Foroughi v. Walmart Stores, Inc., No. 2:2010cv00506 - Document 24 (D. Ariz. 2010)

Court Description: ORDER granting 13 Wal-Mart's Motion to Dismiss Case; Ms. Foroughi's Complaint is DISMISSED without prejudice, except that her claim for negligent supervision is dismissed with prejudice. IT IS FURTHER ORDERED denying as moot 19 Ms. Foro ughi's Motion to Set Case to Mediation; denying as moot 20 Ms. Foroughi's Motion to Strike Defendant's Motion to Dismiss; denying as moot 22 Ms. Foroughi's Motion to Remove Identifying Information; and denying as moot 23 Ms. Foroughi's Motion in Limine. The Clerk is directed to STRIKE Exhibit Tab 1 from Wal-Marts Reply to the Motion to Dismiss (See Dkt. # 18, Ex. Tab 1.), and further directed to TERMINATE this matter without prejudice. Signed by Judge G Murray Snow on 6/2/10.(LSP)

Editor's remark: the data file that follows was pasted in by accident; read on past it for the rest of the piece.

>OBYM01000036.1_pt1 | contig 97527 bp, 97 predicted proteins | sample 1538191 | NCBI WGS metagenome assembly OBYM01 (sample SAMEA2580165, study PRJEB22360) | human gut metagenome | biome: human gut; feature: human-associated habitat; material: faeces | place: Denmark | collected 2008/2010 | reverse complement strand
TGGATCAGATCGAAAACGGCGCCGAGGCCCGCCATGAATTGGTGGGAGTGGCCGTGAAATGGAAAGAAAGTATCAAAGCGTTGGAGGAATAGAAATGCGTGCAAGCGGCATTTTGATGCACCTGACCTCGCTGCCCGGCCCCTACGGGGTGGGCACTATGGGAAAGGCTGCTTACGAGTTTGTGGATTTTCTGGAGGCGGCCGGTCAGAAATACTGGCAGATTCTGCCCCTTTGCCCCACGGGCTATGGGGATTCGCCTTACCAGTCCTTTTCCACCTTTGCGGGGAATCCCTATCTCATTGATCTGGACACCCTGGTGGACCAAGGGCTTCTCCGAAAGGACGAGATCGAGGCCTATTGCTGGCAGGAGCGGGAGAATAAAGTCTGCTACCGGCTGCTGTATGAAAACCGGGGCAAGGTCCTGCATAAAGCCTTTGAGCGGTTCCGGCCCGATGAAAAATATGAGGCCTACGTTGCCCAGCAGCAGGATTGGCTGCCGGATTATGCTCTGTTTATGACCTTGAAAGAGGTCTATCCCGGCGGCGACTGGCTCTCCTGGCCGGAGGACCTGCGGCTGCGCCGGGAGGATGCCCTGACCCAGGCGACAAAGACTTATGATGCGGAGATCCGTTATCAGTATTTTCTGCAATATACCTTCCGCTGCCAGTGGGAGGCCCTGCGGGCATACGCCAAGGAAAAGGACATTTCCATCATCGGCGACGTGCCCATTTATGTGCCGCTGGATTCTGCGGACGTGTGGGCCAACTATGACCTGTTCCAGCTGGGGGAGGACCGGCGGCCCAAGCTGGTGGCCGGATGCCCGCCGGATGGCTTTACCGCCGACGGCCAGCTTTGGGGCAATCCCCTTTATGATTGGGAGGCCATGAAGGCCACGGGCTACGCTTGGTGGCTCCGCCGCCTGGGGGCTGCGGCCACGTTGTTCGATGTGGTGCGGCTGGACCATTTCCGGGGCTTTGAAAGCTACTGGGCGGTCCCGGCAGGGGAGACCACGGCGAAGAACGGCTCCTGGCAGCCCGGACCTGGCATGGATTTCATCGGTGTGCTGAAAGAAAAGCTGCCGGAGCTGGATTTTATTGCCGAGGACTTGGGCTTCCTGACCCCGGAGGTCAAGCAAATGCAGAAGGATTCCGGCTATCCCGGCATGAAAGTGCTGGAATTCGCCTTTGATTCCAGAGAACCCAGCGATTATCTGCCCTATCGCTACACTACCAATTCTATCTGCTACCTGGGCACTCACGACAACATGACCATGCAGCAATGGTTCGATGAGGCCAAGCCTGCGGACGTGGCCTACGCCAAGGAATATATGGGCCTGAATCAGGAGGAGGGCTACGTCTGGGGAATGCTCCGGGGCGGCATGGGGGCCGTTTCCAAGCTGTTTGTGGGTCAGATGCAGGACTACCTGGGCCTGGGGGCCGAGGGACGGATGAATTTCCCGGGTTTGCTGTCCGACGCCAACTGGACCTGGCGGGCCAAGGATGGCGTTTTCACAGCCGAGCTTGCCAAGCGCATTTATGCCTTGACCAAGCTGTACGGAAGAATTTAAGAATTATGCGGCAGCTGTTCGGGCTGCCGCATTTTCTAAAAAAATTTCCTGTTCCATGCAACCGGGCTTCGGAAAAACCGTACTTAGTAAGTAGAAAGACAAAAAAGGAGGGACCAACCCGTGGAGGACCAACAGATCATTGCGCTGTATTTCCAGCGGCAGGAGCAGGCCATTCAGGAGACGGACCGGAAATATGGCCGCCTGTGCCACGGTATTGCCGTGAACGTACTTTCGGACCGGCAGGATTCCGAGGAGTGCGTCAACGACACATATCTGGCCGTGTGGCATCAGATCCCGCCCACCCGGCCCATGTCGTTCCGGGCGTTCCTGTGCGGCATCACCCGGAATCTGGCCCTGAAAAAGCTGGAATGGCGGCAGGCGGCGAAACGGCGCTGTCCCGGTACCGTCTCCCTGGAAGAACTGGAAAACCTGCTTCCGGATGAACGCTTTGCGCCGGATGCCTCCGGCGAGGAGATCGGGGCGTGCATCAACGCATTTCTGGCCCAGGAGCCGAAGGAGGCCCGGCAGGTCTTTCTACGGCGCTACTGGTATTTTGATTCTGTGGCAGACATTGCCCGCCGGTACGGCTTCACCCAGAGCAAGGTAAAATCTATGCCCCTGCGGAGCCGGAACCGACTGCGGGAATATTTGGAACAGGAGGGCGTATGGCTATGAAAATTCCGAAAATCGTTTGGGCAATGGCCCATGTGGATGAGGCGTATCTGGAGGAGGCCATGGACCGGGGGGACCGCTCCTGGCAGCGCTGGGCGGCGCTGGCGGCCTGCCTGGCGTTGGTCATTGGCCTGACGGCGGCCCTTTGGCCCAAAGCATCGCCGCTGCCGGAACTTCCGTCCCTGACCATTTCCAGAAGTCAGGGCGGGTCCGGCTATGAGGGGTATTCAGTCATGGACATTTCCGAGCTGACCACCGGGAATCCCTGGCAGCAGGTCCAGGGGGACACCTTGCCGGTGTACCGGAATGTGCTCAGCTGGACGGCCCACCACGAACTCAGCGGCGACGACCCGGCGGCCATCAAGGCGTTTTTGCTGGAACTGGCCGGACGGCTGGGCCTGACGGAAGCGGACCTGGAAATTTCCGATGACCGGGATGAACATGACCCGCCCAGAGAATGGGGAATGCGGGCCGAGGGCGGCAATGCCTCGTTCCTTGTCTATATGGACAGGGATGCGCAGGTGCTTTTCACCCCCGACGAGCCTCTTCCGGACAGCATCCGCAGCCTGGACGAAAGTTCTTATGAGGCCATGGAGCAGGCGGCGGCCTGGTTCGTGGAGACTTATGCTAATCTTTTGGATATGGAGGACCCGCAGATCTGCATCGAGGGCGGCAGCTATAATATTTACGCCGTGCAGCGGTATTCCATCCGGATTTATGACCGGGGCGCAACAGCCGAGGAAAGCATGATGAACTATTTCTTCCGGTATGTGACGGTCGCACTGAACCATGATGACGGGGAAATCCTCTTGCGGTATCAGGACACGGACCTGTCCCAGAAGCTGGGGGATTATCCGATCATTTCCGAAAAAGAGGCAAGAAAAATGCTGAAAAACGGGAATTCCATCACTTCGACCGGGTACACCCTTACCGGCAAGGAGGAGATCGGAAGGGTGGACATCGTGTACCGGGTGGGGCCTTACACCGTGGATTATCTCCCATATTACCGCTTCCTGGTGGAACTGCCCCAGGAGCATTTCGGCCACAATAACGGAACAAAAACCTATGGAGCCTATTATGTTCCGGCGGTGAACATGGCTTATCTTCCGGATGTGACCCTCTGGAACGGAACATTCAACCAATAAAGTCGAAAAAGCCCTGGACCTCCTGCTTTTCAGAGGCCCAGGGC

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Foroughi v. Walmart Stores, Inc. 1 Doc. 24 WO 2 NOT FOR PUBLICATION 3 4 5 6 7 IN THE UNITED STATES DISTRICT COURT 8 FOR THE DISTRICT OF ARIZONA 9 10 Gina Foroughi, Plaintiff, 11 12 vs. 13 Wal-Mart Stores, Inc., 14 Defendant. 15 ) ) ) ) ) ) ) ) ) ) ) No. CV-10-506-PHX-GMS ORDER 16 Five Motions are currently pending before the Court: (1) the Motion to Dismiss (Dkt. 17 # 13) filed by Defendant Wal-Mart Stores, Inc. (“Wal-Mart”); (2) the Motion to Set Case to 18 Mediation (Dkt. # 19) filed by Plaintiff Gina Foroughi (“Plaintiff” or “Ms. Foroughi”); (3) 19 the Motion to Strike Defendant’s Motion to Dismiss (Dkt. # 20) filed by Ms. Foroughi; (4) 20 Plaintiff’s Motion to Remove Identifying Information (Dkt. # 22); and (5) the Motion in 21 Limine (Dkt. # 23) filed by Ms. Foroughi. As set forth below, the Court grants Wal-Mart’s 22 Motion to Dismiss and denies Plaintiff’s pending Motions as moot. 23 BACKGROUND 24 Ms. Foroughi was hired by Wal-Mart in May 2009 to fill a temporary position created 25 by the expansion of an existing Wal-Mart store. (Dkt. # 1 at ¶ 1.) During her employment at 26 Wal-Mart, Plaintiff alleges that she was subjected to harassment by her coworker, Glenn 27 Sylvia. (Id. at ¶ 3.) According to Plaintiff, Mr. Sylvia made disparaging remarks about her 28 and called her names. Specifically, Plaintiff alleges that Mr. Sylvia called her a “b***h,” Dockets.Justia.com 1 “idiot,” and “slacker.” (Id. at ¶ 3.) According to Ms. Foroughi, Mr. Sylvia directed these 2 comments toward her due to her “obvious intelligence” and because Plaintiff objected to his 3 demeaning remarks. (Id. at ¶ 10.) Plaintiff further alleges that she complained about Mr. 4 Sylvia’s conduct to her supervisor, Jerry.1 Despite these complaints, however, Mr. Sylvia’s 5 conduct allegedly continued. 6 On August 12, 2009, upon completion of her temporary assignment, Ms. Foroughi 7 was informed that Wal-Mart no longer needed her services. (Id. at ¶ 13.) The next day, 8 Plaintiff drafted a letter to Store Manager, Michael Folkner, complaining of the alleged 9 treatment she received from Mr. Sylvia. (Id. at ¶¶ 18–19.) She further threatened to file a 10 formal complaint with the Equal Employment Opportunity Commission (“EEOC”) if Wal- 11 Mart refused to offer her full-time employment. (See Dkt. 13, Ex. A.)2 But while Wal-Mart 12 allegedly offered each individual in Plaintiff’s work group full-time employment, the 13 Company did not make a similar offer to Ms. Foroughi. (See Dkt. # 1 at ¶ 12.) 14 After filing a complaint with the EEOC and receiving notice of her right to sue, Ms. 15 Foroughi initiated the instant action on March 4, 2010. In her Complaint, Plaintiff asserts 16 four claims against Wal-Mart: (1) defamation, (2) intentional infliction of emotional distress; 17 (3) negligent supervision; and (4) retaliation in violation of Title VII of the Civil Rights Act 18 of 1964, 42 U.S.C. § 2000e (“Title VII”). Wal-Mart now moves to dismiss each of these 19 20 21 22 23 24 25 26 27 28 1 Plaintiff indicates in her Complaint that she does not know Jerry’s surname. 2 Because the August 14, 2009 letter is referenced extensively in Plaintiff’s Complaint, the Court may consider it in resolving Wal-Mart’s Motion to Dismiss. See Van Buskirk v. Cable News Network, Inc., 284 F.3d 977, 980 (9th Cir. 2002) (noting that a documents outside of the pleadings may be considered if they are “referenced extensively” in the pleadings); see also Marder v. Lopez, 450 F.3d 445, 448 (9th Cir. 2006) (holding that a district court may consider the “contents of the complaint” and “evidence on which the complaint ‘necessarily relies’ if: (1) the complaint refers to the document; (2) the document is central to the plaintiff’s claim; and (3) no party questions the authenticity of the copy attached”). -2- 1 claims pursuant to Federal Rule of Civil Procedure 12(b)(6).3 2 LEGAL STANDARD 3 To survive a dismissal for failure to state a claim under to Rule 12(b)(6), a complaint 4 must contain more than a “formulaic recitation of the elements of a cause of action[;]” it must 5 contain factual allegations sufficient to “raise a right to relief above the speculative level.” 6 Bell Atl. Corp. v. Twombly, 550 U.S. 544, 555 (2007). And while “[a]ll allegations of 7 material fact are taken as true and construed in the light most favorable” to the non-moving 8 party, Smith v. Jackson, 84 F.3d 1213, 1217 (9th Cir. 1996), “conclusory allegations of law 9 and unwarranted inferences are insufficient to defeat a motion to dismiss for failure to state 10 a claim.” In re Stac Elecs. Sec. Litig., 89 F.3d 1399, 1403 (9th Cir. 1996) (internal quotations 11 marks omitted). “[O]nly a complaint that states a plausible claim for relief survives a motion 12 to dismiss.” Ashcroft v. Iqbal, 129 S. Ct. 1937, 1950 (2009). 13 DISCUSSION 14 Applying these legal principles to the facts of this case, each of Ms. Foroughi’s claims 15 fails as a matter of law. 16 I. Defamation 17 Ms. Foroughi fails to state a claim for defamation under Arizona law. In order to state 18 a claim for defamation, a complainant must show the following: (1) that defendant made a 19 false statement; (2) that the statement was published or communicated to someone other than 20 plaintiff; and (3) that the statement tends to harm plaintiff’s reputation. Godbehere v. Phoenix 21 Newspapers, Inc., 162 Ariz. 335, 341, 783 P.2d 781, 787 (1989). In considering these factors, 22 obscenities, vulgarities, insults, epithets, name-calling, and other forms of verbal abuse are 23 insufficient to raise a claim for defamation. Flowers v. Carville, 310 F.3d 1118, 1127 (9th 24 25 26 27 28 3 To the extent that Plaintiff raises new allegations in her Response to Defendants Motion, those facts cannot serve as a basis for denying the Motion to Dismiss. Schneider v. Cal. Dep’t of Corrections, 151 F.3d 1194, 1197 n. 1 (9th Cir. 1998) (“In determining the propriety of a Rule 12(b)(6) dismissal, a court may not look beyond the complaint to a plaintiff's moving papers, such as a memorandum in opposition to a defendant’s motion to dismiss.”) (citing Harrell v. United States, 13 F.3d 232, 236 (7th Cir. 1993)). -3- 1 Cir. 2002) (“The law provides no redress for harsh name-calling.”); see also Turner v. 2 Devlin, 174 Ariz. 201, 207–08, 848 P.2d 286, 292–93 (1993) (statements of rhetorical 3 hyperbole are not actionable); Rodney A. Smolla, Law of Defamation §§ 4.7, 4.8 (2d Ed. 4 2009) (“No matter how obnoxious, insulting, or tasteless such name-calling, it is regarded 5 as a part of life for which the law of defamation affords no remedy.”) 6 Plaintiff alleges that Mr. Sylvia called her a “b***h,” “idiot,” and “slacker.” But, 7 while such name-calling would obviously have been offensive to Ms. Foroughi, it does not 8 give rise to a cause of action for defamation under Arizona law. Accordingly, Plaintiff’s 9 defamation claim is dismissed without prejudice. 10 II. Intentional Infliction of Emotional Distress 11 Ms. Foroughi’s claim for intentional infliction of emotional distress also fails. Under 12 Arizona law, a plaintiff must satisfy three elements to prove intentional infliction of 13 emotional distress: (1) defendant’s conduct was “extreme and outrageous[;]” (2) defendant 14 either intended to cause the emotional distress or recklessly disregarded the near certainty 15 that such distress would result from its conduct; and (3) complainant suffered severe 16 emotional distress as a result of the defendant’s conduct. Johnson v. McDonald, 197 Ariz. 17 155, 160, 3 P.3d 1075, 1080 (Ct. App. 1999). To satisfy the first element of this inquiry, a 18 plaintiff must show that the conduct was so “outrageous in character, and so extreme in 19 degree, as to go beyond all possible bounds of decency, and to be regarded as atrocious and 20 utterly intolerable in a civilized community.” Id. (citation omitted); see also Olive v. City of 21 Scottsdale, 969 F. Supp. 564, 577 (D. Ariz. 1996) (“The conduct required to support a cause 22 of action for infliction of emotional distress ‘falls at the very extreme edge of the spectrum 23 of possible conduct.’”). 24 According to the Complaint, Wal-Mart intentionally inflicted emotional distress on 25 Plaintiff because the Company did not respond promptly to her complaints about Mr. 26 Sylvia’s offensive conduct and name-calling. Nonetheless, Wal-Mart’s alleged failure to 27 address Mr. Sylvia’s conduct does not rise to the level of “extreme and outrageous” conduct 28 necessary to state a claim for intentional infliction of emotional distress. See Johnson, 197 -4- 1 Ariz. at 160; 3 P.3d at 1080; see also Mockler v. Multnomah County, 140 F.3d 808, 814 (9th 2 Cir. 1998) (noting that a name-calling incident was insufficient to give rise to a claim for 3 intentional infliction of emotional distress); Daemi v. Church’s Fried Chicken, Inc., 931 F.2d 4 1379, 1388 (10th Cir. 1991) (holding that employer did not commit intentional infliction of 5 emotional distress when it called an employee derogatory names and accused him of criminal 6 conduct). Plaintiff’s intentional infliction of emotional distress claim, therefore, is dismissed 7 without prejudice. 8 III. Negligent Supervision 9 Ms. Foroughi’s negligent supervision claim fails as a matter of law. Under Arizona 10 law, claims for negligent supervision against an employer are barred because Arizona’s 11 Workers’ Compensation Statute is the exclusive remedy for any injury suffered by an 12 employee due to an employer’s alleged negligence. See Irvin Investors, Inc. v. Superior 13 Court, 166 Ariz. 113, 114–115, 800 P.2d 979, 980–81 (Ct. App. 1990) (dismissing claim for 14 negligent supervision where a plaintiff alleged that she suffered psychological injuries as a 15 result of being sexually molested by a co-worker); see also Mosakowski v. PSS World Med., 16 Inc., 329 F. Supp.2d 1112, 1131 (D. Ariz. 2003) (dismissing a claim for negligent 17 supervision where an employer allegedly failed to protect an employee from harassment by 18 co-workers). Accordingly, Plaintiff’s claim for negligent supervision is dismissed with 19 prejudice. 20 IV. Retaliation in Violation of Title VII 21 Ms. Foroughi’s claim that Wal-Mart retaliated against her by failing to offer her a 22 full-time position also fails. To allege a prima facie case of retaliation, a plaintiff must show 23 (1) that he or she engaged in protected activity, (2) a materially adverse action, and (3) a 24 causal connection between the two. See Surrell v. Cal. Water Serv., 518 F.3d 1097, 1108 (9th 25 Cir. 2008). At this stage in the litigation, the causal link is construed broadly; a plaintiff must 26 merely allege “that the protected activity and the negative employment action are not 27 completely unrelated.” See Poland v. Chertoff, 494 F.3d 1174, 1181 n. 2 (9th Cir. 2007). 28 In this case, Plaintiff does not adequately allege a causal link between her complaints -5- 1 about Mr. Sylvia’s conduct and Wal-Mart’s decision to terminate her temporary employment. 2 “Essential to the causal link is evidence that the employer was aware that the plaintiff had 3 engaged in the protected activity.” Cohen v. Fred Meyer, Inc., 686 F.2d 793, 796 (9th Cir. 4 1982) (citing Gunther v. County of Wash., 623 F.2d 1303, 1314 (9th Cir. 1979)). While 5 Plaintiff does contend that “Jerry” was aware of her complaints regarding Mr. Sylvia’s 6 alleged harassment, she does not allege facts suggesting that “Jerry” was the individual who 7 decided not to renew her employment or that “Jerry” shared her complaints with the relevant 8 decision makers. Moreover, while Plaintiff did notify the store manager of Mr. Sylvia’s 9 conduct, Plaintiff’s letter to management indicates that she did not do so until after Wal-Mart 10 notified her that her services were no longer necessary. (See Dkt. # 13 at Ex. A.) Because 11 Plaintiff has not alleged any facts with respect to this essential element of her Title VII claim, 12 that claim is dismissed without prejudice. CONCLUSION 13 14 15 Having concluded that Ms. Foroughi’s claims fail in light of Federal Rule of Civil Procedure 12(b)(6), Plaintiff’s claims are dismissed.4 16 IT IS THEREFORE ORDERED: 17 (1) Wal-Mart’s Motion to Dismiss (Dkt. # 13) is GRANTED; 18 (2) Ms. Foroughi’s Complaint (Dkt. # 1) is DISMISSED without prejudice, except 19 that her claim for negligent supervision is dismissed with prejudice; 20 (3) Ms. Foroughi’s Motion to Set Case to Mediation (Dkt. # 19) is DENIED as moot; 21 (4) Ms. Foroughi’s Motion to Strike Defendant’s Motion to Dismiss (Dkt. # 20) is 22 23 24 DENIED as moot; (5) Ms. Foroughi’s Motion to Remove Identifying Information (Dkt. # 22) is DENIED as moot; 25 26 27 28 4 In its Reply Memorandum, Wal-Mart indicates that Plaintiff has been involved in numerous recent lawsuits in Maricopa County. (Dkt. # 18, Tab #1.) Because this information is irrelevant to the case at hand, the Court has not considered it in this Order. Accordingly, this potentially prejudicial information is further ordered to be stricken from the record. -6- 1 (6) Ms. Foroughi’s Motion in Limine (Dkt. # 23) is DENIED as moot; 2 (7) The Clerk of the Court is directed to STRIKE “Exhibit Tab 1” from Wal-Mart’s 3 Reply to the Motion to Dismiss (See Dkt. # 18, Ex. Tab 1.), and further directed to 4 TERMINATE this matter without prejudice. 5 DATED this 2nd day of June, 2010. 6 7 8 9 10 11 12 13 14 15 16 17 18 19 20 21 22 23 24 25 26 27 28 -7-